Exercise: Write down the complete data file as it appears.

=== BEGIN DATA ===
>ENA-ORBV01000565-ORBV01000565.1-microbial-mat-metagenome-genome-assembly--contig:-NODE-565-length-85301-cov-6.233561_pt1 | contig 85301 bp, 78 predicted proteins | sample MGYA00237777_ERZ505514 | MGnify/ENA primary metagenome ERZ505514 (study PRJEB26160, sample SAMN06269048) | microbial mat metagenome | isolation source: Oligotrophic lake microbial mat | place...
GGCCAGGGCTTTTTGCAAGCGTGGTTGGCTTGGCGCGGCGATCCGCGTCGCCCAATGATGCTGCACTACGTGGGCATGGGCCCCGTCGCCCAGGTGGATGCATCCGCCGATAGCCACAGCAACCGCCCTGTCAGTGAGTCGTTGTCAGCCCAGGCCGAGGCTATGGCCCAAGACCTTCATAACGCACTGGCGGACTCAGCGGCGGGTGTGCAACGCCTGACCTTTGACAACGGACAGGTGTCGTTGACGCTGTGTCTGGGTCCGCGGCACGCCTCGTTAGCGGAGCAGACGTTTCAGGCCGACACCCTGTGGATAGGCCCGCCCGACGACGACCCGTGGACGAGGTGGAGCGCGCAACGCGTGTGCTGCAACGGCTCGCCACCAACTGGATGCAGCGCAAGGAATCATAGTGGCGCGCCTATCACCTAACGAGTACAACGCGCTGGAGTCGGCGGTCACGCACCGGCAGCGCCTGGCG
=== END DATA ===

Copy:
>ENA-ORBV01000565-ORBV01000565.1-microbial-mat-metagenome-genome-assembly--contig:-NODE-565-length-85301-cov-6.233561_pt1 | contig 85301 bp, 78 predicted proteins | sample MGYA00237777_ERZ505514 | MGnify/ENA primary metagenome ERZ505514 (study PRJEB26160, sample SAMN06269048) | microbial mat metagenome | isolation source: Oligotrophic lake microbial mat | place...
GGCCAGGGCTTTTTGCAAGCGTGGTTGGCTTGGCGCGGCGATCCGCGTCGCCCAATGATGCTGCACTACGTGGGCATGGGCCCCGTCGCCCAGGTGGATGCATCCGCCGATAGCCACAGCAACCGCCCTGTCAGTGAGTCGTTGTCAGCCCAGGCCGAGGCTATGGCCCAAGACCTTCATAACGCACTGGCGGACTCAGCGGCGGGTGTGCAACGCCTGACCTTTGACAACGGACAGGTGTCGTTGACGCTGTGTCTGGGTCCGCGGCACGCCTCGTTAGCGGAGCAGACGTTTCAGGCCGACACCCTGTGGATAGGCCCGCCCGACGACGACCCGTGGACGAGGTGGAGCGCGCAACGCGTGTGCTGCAACGGCTCGCCACCAACTGGATGCAGCGCAAGGAATCATAGTGGCGCGCCTATCACCTAACGAGTACAACGCGCTGGAGTCGGCGGTCACGCACCGGCAGCGCCTGGCG